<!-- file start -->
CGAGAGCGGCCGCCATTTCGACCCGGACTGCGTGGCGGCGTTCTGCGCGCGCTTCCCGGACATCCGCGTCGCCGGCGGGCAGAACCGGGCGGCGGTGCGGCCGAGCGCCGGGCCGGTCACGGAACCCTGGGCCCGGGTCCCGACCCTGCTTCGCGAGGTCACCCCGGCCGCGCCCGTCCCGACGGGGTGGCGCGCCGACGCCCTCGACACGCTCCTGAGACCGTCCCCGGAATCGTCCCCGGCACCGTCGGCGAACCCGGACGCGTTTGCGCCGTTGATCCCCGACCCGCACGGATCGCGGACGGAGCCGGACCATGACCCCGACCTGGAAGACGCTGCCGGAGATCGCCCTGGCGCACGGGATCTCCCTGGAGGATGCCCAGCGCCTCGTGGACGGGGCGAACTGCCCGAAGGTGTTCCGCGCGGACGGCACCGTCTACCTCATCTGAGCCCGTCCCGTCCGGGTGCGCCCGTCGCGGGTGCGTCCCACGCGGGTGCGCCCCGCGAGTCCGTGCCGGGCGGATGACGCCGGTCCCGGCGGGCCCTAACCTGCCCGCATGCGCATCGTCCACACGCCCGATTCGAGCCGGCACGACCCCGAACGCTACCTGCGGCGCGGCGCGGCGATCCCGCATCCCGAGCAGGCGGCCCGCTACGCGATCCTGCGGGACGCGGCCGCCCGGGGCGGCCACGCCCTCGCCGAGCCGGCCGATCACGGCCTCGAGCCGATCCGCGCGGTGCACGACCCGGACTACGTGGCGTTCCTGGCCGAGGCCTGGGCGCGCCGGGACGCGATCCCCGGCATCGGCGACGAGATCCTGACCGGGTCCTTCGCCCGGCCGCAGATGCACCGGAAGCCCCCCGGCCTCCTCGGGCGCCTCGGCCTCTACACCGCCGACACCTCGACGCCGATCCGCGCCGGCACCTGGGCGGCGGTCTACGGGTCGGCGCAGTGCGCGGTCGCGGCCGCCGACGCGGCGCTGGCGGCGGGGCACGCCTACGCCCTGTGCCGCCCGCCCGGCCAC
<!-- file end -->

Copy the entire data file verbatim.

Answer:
CGAGAGCGGCCGCCATTTCGACCCGGACTGCGTGGCGGCGTTCTGCGCGCGCTTCCCGGACATCCGCGTCGCCGGCGGGCAGAACCGGGCGGCGGTGCGGCCGAGCGCCGGGCCGGTCACGGAACCCTGGGCCCGGGTCCCGACCCTGCTTCGCGAGGTCACCCCGGCCGCGCCCGTCCCGACGGGGTGGCGCGCCGACGCCCTCGACACGCTCCTGAGACCGTCCCCGGAATCGTCCCCGGCACCGTCGGCGAACCCGGACGCGTTTGCGCCGTTGATCCCCGACCCGCACGGATCGCGGACGGAGCCGGACCATGACCCCGACCTGGAAGACGCTGCCGGAGATCGCCCTGGCGCACGGGATCTCCCTGGAGGATGCCCAGCGCCTCGTGGACGGGGCGAACTGCCCGAAGGTGTTCCGCGCGGACGGCACCGTCTACCTCATCTGAGCCCGTCCCGTCCGGGTGCGCCCGTCGCGGGTGCGTCCCACGCGGGTGCGCCCCGCGAGTCCGTGCCGGGCGGATGACGCCGGTCCCGGCGGGCCCTAACCTGCCCGCATGCGCATCGTCCACACGCCCGATTCGAGCCGGCACGACCCCGAACGCTACCTGCGGCGCGGCGCGGCGATCCCGCATCCCGAGCAGGCGGCCCGCTACGCGATCCTGCGGGACGCGGCCGCCCGGGGCGGCCACGCCCTCGCCGAGCCGGCCGATCACGGCCTCGAGCCGATCCGCGCGGTGCACGACCCGGACTACGTGGCGTTCCTGGCCGAGGCCTGGGCGCGCCGGGACGCGATCCCCGGCATCGGCGACGAGATCCTGACCGGGTCCTTCGCCCGGCCGCAGATGCACCGGAAGCCCCCCGGCCTCCTCGGGCGCCTCGGCCTCTACACCGCCGACACCTCGACGCCGATCCGCGCCGGCACCTGGGCGGCGGTCTACGGGTCGGCGCAGTGCGCGGTCGCGGCCGCCGACGCGGCGCTGGCGGCGGGGCACGCCTACGCCCTGTGCCGCCCGCCCGGCCAC